|US8038454||Mar 9, 2010||Oct 18, 2011||American Power Conversion Corporation||Back-mount ganged electrical outlets|
|US8052437||May 4, 2011||Nov 8, 2011||American Power Conversion Corporation||Back-mount ganged electrical outlets|
|US8065562||Dec 7, 2009||Nov 22, 2011||Seagate Technology Llc||Systems, methods and devices for backup power control in data storage devices|
|US8207627||Jun 13, 2011||Jun 26, 2012||Liebert Corporation||Adaptive power strip|
|US8230257||Dec 7, 2009||Jul 24, 2012||Seagate Technology Llc||Systems, methods and devices for controlling backup power provided to memory devices and used for storing of sensitive data|
|US8264099||Jun 13, 2011||Sep 11, 2012||Liebert Corporation||Portable display for adaptive power strip|
|US8283802||Sep 29, 2009||Oct 9, 2012||American Power Conversion Corporation||Dual column gang outlets for minimizing installation space|
|US8305737||Jun 25, 2010||Nov 6, 2012||Server Technology, Inc.||Power distribution apparatus with input and output power sensing and method of use|
|US8321163 *||Mar 4, 2010||Nov 27, 2012||Server Technology, Inc.||Monitoring power-related parameters in a power distribution unit|
|US8365477 *||Jan 3, 2012||Feb 5, 2013||Chong-Shien Tsai||Shock suppressor|
|US8450874||Dec 7, 2007||May 28, 2013||Liebert Corporation||User managed power system with security|
|US8468370||Sep 16, 2009||Jun 18, 2013||Seagate Technology Llc||Systems, methods and devices for control of the operation of data storage devices using solid-state memory and monitoring energy used therein|
|US8468379||Jun 26, 2009||Jun 18, 2013||Seagate Technology Llc||Systems, methods and devices for control and generation of programming voltages for solid-state data memory devices|
|US8479032||Jun 26, 2009||Jul 2, 2013||Seagate Technology Llc||Systems, methods and devices for regulation or isolation of backup power in memory devices|
|US8504860||Jun 26, 2009||Aug 6, 2013||Seagate Technology Llc||Systems, methods and devices for configurable power control with storage devices|
|US8607076||Dec 7, 2009||Dec 10, 2013||Seagate Technology Llc||Circuit apparatus with memory and power control responsive to circuit-based deterioration characteristics|
|US8627117||Dec 7, 2009||Jan 7, 2014||Seagate Technology Llc||Device with power control feature involving backup power reservoir circuit|
|US8694272 *||Nov 27, 2012||Apr 8, 2014||Server Technology, Inc.||Monitoring power-related parameters in a power distribution unit|
|US8719629||Jul 18, 2012||May 6, 2014||Seagate Technology Llc||Systems, methods and devices for controlling backup power provided to memory devices and used for storing of sensitive data|
|US8745421||Jun 13, 2013||Jun 3, 2014||Seagate Technology Llc||Devices for control of the operation of data storage devices using solid-state memory based on a discharge of an amount of stored energy indicative of power providing capabilities|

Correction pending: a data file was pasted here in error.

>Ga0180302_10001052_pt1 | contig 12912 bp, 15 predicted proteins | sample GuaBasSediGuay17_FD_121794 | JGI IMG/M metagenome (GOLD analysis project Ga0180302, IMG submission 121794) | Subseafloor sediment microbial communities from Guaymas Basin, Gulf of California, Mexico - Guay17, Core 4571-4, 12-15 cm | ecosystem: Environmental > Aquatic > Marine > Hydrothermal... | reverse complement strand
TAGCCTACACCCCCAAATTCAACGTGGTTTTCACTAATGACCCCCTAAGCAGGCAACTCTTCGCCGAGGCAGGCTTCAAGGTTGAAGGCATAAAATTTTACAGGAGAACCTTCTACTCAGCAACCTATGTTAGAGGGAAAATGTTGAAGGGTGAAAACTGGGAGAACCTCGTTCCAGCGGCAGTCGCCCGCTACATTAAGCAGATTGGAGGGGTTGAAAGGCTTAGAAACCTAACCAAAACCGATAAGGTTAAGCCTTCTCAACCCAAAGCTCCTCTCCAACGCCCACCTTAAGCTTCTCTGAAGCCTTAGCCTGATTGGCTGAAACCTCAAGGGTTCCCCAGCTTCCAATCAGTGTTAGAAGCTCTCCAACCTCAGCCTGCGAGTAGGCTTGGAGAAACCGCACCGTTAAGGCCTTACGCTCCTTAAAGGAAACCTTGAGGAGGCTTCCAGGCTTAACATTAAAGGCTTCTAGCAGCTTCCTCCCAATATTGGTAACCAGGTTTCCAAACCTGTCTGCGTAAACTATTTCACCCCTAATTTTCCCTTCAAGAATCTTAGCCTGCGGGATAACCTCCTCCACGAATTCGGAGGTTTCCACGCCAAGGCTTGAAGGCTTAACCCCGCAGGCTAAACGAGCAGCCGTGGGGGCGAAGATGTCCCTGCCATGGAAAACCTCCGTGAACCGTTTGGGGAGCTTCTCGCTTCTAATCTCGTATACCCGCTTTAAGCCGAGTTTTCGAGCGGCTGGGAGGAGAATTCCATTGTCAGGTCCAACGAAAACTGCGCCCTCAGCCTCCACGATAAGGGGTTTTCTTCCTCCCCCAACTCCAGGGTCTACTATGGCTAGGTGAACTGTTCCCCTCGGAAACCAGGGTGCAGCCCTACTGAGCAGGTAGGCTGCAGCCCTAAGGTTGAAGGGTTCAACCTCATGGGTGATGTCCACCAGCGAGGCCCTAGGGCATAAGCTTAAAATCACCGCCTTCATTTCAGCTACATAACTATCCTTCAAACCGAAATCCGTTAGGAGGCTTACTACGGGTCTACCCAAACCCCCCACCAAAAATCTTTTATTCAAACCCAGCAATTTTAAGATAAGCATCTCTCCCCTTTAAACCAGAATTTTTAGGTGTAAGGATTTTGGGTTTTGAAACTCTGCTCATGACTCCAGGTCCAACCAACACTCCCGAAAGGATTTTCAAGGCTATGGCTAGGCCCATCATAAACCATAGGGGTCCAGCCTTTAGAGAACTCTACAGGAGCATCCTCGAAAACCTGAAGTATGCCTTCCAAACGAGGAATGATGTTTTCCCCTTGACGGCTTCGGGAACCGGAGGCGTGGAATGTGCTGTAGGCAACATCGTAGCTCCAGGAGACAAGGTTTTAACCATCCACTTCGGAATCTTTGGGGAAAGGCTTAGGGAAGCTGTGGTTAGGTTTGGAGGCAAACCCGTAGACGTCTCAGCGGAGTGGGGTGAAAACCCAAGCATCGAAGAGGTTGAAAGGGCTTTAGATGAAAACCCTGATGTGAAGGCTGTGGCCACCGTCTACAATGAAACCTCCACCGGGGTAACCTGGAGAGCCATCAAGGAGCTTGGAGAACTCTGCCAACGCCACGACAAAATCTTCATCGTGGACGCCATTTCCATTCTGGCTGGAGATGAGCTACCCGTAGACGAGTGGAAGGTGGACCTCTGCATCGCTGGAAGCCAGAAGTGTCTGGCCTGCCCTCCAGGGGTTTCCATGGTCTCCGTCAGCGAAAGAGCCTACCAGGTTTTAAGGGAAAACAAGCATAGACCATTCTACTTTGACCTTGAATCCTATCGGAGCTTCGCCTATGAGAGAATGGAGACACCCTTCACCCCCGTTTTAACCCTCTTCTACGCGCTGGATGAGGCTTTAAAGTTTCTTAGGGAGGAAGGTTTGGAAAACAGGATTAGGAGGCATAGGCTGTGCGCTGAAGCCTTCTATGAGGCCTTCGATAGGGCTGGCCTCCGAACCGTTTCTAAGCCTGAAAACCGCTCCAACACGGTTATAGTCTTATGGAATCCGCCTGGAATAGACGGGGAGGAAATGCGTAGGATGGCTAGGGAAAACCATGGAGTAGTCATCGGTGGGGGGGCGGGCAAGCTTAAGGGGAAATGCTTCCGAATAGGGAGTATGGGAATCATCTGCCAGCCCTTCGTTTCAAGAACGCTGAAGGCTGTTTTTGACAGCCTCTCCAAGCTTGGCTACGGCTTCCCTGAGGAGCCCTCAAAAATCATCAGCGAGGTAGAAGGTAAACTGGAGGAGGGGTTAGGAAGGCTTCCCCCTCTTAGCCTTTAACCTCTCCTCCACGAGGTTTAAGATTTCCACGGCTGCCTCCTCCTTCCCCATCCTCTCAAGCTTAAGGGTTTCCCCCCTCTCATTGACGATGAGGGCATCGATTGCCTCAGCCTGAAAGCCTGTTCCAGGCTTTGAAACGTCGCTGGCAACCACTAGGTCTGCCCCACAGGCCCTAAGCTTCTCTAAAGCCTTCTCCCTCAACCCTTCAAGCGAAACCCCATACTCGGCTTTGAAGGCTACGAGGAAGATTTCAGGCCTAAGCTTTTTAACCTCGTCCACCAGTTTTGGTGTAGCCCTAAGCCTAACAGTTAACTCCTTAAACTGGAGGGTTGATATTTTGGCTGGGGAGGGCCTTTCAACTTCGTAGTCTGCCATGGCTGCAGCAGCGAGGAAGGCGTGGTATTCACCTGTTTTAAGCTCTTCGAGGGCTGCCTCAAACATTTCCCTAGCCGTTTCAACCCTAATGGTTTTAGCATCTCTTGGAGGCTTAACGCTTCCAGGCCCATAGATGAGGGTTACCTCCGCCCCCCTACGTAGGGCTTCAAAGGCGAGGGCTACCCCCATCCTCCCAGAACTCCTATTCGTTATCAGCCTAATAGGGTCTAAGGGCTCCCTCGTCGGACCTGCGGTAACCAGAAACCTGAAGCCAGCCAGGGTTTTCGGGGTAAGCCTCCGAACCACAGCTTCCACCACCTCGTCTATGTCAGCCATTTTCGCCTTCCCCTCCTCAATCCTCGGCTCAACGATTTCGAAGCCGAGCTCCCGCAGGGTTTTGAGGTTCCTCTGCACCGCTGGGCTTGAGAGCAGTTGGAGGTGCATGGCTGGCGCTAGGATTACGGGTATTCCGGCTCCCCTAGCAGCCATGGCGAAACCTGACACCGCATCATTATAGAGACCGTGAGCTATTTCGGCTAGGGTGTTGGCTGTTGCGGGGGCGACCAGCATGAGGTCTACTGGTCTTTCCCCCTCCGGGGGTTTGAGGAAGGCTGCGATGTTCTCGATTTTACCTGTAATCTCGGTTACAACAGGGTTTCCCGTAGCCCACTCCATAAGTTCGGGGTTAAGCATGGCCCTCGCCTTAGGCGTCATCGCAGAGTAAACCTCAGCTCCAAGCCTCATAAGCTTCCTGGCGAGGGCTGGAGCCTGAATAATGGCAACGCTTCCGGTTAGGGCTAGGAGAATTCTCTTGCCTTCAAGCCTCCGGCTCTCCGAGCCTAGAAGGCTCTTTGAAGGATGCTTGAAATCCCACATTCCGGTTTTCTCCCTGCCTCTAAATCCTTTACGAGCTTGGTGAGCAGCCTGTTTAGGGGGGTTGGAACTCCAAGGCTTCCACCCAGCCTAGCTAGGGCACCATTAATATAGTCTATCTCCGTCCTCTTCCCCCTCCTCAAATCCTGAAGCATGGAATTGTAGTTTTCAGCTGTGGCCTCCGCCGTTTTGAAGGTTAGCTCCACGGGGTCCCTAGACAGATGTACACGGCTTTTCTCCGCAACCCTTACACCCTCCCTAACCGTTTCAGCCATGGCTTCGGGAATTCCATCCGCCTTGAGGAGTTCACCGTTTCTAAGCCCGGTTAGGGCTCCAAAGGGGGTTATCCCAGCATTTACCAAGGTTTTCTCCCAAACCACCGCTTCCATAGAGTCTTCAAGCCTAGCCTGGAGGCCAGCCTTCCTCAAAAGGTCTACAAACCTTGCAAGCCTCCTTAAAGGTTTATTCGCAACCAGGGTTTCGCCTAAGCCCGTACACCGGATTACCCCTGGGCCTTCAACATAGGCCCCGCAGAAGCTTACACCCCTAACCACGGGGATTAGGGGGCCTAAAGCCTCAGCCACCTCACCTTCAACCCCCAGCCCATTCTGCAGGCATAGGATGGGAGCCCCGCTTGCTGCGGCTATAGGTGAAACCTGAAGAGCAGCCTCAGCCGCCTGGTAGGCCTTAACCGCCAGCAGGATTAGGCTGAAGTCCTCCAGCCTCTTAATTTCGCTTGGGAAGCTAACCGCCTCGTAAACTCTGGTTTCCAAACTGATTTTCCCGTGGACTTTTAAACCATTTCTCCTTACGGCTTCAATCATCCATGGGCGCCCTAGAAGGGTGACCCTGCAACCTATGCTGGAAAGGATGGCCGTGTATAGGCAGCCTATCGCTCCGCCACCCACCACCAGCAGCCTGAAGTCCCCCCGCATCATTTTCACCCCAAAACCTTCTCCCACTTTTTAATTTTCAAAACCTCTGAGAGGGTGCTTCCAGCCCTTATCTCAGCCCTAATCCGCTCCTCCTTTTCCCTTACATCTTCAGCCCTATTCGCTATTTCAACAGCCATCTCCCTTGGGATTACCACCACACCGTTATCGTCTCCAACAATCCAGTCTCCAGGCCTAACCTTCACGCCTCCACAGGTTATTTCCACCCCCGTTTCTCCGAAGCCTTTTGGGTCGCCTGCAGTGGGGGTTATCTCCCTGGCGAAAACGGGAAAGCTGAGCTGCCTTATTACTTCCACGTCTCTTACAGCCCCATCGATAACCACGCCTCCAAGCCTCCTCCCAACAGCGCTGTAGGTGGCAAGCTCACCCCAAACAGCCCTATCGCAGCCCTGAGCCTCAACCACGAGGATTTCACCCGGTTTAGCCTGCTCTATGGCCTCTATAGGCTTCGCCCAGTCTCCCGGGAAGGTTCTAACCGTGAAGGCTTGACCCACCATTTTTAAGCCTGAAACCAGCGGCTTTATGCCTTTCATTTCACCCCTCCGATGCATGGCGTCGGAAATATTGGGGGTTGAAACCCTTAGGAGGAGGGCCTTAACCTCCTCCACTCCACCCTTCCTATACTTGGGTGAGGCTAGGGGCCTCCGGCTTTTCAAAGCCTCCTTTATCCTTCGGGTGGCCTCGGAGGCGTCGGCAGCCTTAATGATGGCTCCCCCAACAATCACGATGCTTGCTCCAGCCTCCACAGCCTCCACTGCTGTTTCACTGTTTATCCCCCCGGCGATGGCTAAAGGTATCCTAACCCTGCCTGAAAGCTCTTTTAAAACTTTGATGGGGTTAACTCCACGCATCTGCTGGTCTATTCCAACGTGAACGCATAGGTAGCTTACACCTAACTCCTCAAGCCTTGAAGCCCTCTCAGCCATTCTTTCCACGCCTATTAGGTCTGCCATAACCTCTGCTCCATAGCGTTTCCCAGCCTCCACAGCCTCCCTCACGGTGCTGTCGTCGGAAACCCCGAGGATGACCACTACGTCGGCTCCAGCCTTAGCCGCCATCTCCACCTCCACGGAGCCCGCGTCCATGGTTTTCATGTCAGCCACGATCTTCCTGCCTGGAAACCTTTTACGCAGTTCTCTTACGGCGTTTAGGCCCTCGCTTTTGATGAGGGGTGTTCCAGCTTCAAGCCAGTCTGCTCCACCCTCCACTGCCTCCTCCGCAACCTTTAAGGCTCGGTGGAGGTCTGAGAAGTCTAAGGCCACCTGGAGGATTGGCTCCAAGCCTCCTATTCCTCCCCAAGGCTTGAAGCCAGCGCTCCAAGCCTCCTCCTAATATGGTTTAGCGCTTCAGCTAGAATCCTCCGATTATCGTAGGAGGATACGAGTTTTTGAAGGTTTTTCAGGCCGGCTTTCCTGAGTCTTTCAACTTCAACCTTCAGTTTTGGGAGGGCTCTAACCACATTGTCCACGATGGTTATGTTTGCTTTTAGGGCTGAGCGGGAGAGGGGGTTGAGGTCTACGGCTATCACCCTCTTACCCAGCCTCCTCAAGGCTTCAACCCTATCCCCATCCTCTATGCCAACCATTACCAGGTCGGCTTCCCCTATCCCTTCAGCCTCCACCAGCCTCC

|US8876548||Mar 31, 2009||Nov 4, 2014||Panduit Corp.||Rack unit outlet spacing for power outlet units|
|US8882536||Jan 27, 2013||Nov 11, 2014||Chatsworth Products, Inc.||Power distribution unit with interchangeable outlet adapter types|
|US8902569 *||Jul 27, 2012||Dec 2, 2014||Amazon Technologies, Inc.||Rack power distribution unit with detachable cables|
|US9054449||Jan 27, 2013||Jun 9, 2015||Chatsworth Products, Inc.||Cable retention system for power distribution unit|
|US9190842||Sep 17, 2013||Nov 17, 2015||Server Technology, Inc.||Polyphase power distribution and monitoring apparatus|
|US9209622||Dec 1, 2014||Dec 8, 2015||Amazon Technologies, Inc.||Rack power distribution unit with detachable cables|
|US9219353||Nov 9, 2011||Dec 22, 2015||Server Technology, Inc.||Equipment-rack power distribution system with cooling|
|US9287688||Dec 11, 2013||Mar 15, 2016||Server Technology, Inc.||Power distribution unit and methods of making and use including modular construction and assemblies|
|US9329652||Jan 7, 2014||May 3, 2016||Seagate Technology Llc||Device with power control feature involving backup power reservoir circuit|
|US9356409||Sep 10, 2012||May 31, 2016||Schneider Electric It Corporation||Dual column gang outlets for minimizing installation space|
|US9509086||Apr 16, 2015||Nov 29, 2016||Chatsworth Products, Inc.||Cable retention system for power distribution unit|
|US9531126||Jun 5, 2015||Dec 27, 2016||Chatsworth Products, Inc.||Electrical receptacle with locking feature|
|US9560777||Feb 10, 2013||Jan 31, 2017||Chatsworth Products, Inc.||Door closer mechanism for hot/cold aisle air containment room|
|US9639131||May 9, 2014||May 2, 2017||Seagate Technology Llc||Systems, methods and devices for control of the operation of data storage devices using solid-state memory|
|US20070025066 *||Sep 29, 2006||Feb 1, 2007||Server Technology, Inc.||Electrical circuit apparatus with fuse access section|